Stoke’s theorem is a generalization of Green’s theorem which relates the integral over a surface to the integral around the boundary of the surface. These terms are a little different from what occurs in ℝ^{2}. To describe this, consider a sock. The surface is the sock and its boundary will be the edge of the opening of the sock in which you place your foot. Another way to think of this is to imagine a region in ℝ^{2} of the sort discussed above for Green’s theorem. Suppose it is on a sheet of rubber and the sheet of rubber is stretched in three dimensions. The boundary of the resulting surface is the result of the stretching applied to the boundary of the original region in ℝ^{2}. Here is a picture describing the situation.
Recall the following definition of the curl of a vector field.
Definition 18.3.1 Let

be a C^{1} vector field defined on an open set V in ℝ^{3}. Then

This is also called curl
The following lemma gives the fundamental identity which will be used in the proof of Stoke’s theorem.
Lemma 18.3.2 Let R : U → V ⊆ ℝ^{3} where U is an open subset of ℝ^{2} and V is an open subset of ℝ^{3}. Suppose R is C^{2} and let F be a C^{1} vector field defined in V .
 (18.3) 
Proof: Start with the left side and let x_{i} = R_{i}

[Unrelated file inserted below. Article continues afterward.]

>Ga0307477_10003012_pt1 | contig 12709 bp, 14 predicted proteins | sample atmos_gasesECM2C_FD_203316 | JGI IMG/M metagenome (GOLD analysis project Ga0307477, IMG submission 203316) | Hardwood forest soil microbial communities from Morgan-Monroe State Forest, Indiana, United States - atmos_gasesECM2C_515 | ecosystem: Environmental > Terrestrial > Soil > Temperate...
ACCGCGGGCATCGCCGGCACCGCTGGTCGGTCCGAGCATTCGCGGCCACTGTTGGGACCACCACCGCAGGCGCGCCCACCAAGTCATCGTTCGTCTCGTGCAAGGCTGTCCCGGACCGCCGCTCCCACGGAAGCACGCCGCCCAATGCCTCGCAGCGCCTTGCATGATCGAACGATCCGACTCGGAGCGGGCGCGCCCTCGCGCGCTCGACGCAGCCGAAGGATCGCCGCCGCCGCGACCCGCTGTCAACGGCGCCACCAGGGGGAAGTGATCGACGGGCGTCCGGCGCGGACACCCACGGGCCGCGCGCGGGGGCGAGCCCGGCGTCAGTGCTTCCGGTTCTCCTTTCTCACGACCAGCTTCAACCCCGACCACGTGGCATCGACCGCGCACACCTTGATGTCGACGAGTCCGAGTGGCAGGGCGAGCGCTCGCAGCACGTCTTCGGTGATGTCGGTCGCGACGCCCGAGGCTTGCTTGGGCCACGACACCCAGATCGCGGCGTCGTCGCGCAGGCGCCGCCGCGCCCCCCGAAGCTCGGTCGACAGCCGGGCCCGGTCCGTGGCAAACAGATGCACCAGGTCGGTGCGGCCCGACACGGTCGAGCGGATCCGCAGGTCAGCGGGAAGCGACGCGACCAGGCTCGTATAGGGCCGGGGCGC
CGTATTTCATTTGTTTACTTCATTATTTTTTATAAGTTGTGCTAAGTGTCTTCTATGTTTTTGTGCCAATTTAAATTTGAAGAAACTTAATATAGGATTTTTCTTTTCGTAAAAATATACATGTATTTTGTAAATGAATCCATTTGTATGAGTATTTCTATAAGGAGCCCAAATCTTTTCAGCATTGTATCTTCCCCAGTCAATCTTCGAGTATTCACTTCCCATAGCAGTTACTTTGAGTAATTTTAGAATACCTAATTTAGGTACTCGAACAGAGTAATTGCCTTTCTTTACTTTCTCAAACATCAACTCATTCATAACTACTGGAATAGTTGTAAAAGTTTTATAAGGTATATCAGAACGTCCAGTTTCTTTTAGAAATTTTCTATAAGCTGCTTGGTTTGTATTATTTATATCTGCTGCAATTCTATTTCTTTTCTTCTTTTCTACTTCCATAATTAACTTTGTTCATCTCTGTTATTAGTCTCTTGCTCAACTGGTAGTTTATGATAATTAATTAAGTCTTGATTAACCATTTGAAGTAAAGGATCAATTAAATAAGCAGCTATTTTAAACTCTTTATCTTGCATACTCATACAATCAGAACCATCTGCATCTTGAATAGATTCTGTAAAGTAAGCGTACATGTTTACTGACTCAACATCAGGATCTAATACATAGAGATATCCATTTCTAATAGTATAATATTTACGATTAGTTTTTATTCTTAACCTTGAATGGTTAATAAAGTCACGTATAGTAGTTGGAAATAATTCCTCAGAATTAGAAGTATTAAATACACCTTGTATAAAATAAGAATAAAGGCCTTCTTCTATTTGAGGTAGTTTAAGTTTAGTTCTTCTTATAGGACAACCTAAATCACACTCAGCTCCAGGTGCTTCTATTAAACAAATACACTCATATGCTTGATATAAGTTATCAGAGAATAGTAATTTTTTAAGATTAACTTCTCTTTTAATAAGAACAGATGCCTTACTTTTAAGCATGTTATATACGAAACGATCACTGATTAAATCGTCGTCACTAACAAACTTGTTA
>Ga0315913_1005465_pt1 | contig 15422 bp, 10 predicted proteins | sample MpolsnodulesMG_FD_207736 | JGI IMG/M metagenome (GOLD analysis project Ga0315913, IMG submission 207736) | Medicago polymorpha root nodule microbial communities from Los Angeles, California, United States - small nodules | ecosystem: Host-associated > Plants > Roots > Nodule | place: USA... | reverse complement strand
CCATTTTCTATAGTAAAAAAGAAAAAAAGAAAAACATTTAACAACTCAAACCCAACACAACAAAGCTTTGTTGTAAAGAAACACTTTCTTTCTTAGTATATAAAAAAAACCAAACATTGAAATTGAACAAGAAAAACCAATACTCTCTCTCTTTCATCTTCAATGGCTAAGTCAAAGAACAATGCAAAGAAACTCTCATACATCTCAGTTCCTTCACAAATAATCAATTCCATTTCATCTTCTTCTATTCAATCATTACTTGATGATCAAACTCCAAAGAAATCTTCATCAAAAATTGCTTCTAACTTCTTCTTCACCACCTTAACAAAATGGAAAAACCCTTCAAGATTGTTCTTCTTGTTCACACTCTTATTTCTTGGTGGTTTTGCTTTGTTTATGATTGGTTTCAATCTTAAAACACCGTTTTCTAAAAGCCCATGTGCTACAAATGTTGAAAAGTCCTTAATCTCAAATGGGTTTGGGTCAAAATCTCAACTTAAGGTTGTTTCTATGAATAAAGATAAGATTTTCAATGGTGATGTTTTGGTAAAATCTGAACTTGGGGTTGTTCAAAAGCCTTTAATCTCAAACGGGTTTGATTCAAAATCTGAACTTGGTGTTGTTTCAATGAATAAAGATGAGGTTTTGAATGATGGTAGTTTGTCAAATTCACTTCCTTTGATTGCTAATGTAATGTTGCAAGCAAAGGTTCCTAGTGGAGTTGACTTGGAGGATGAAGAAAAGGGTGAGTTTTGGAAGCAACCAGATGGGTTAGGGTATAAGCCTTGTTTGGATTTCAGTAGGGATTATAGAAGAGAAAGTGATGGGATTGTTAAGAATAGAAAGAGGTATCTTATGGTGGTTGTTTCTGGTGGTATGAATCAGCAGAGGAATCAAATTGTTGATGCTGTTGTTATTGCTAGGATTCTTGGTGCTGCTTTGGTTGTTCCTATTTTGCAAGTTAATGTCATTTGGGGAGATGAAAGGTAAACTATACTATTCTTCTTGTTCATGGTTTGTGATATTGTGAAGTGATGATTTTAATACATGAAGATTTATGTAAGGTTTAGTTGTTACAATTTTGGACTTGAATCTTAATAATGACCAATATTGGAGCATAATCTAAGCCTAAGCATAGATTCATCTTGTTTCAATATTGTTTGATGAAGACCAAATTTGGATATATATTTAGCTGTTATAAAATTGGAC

The proof of Stoke’s theorem given next follows [7]. First, it is convenient to give a definition.
Definition 18.3.3 A vector valued function R : U ⊆ ℝ^{m} → ℝ^{n} is said to be in C^{k}
Theorem 18.3.4 (Stoke’s Theorem) Let U be any region in ℝ^{2} for which the conclusion of Green’s theorem holds and let R ∈ C^{2}

where n is the normal to S defined by

Proof: Letting C be an oriented part of ∂U having parametrization,

for t ∈


By the assumption that the conclusion of Green’s theorem holds for U, this equals
Note that there is no mention made in the final result that R is C^{2}. Therefore, it is not surprising that versions of this theorem are valid in which this assumption is not present. It is possible to obtain extremely general versions of Stoke’s theorem if you use the Lebesgue integral.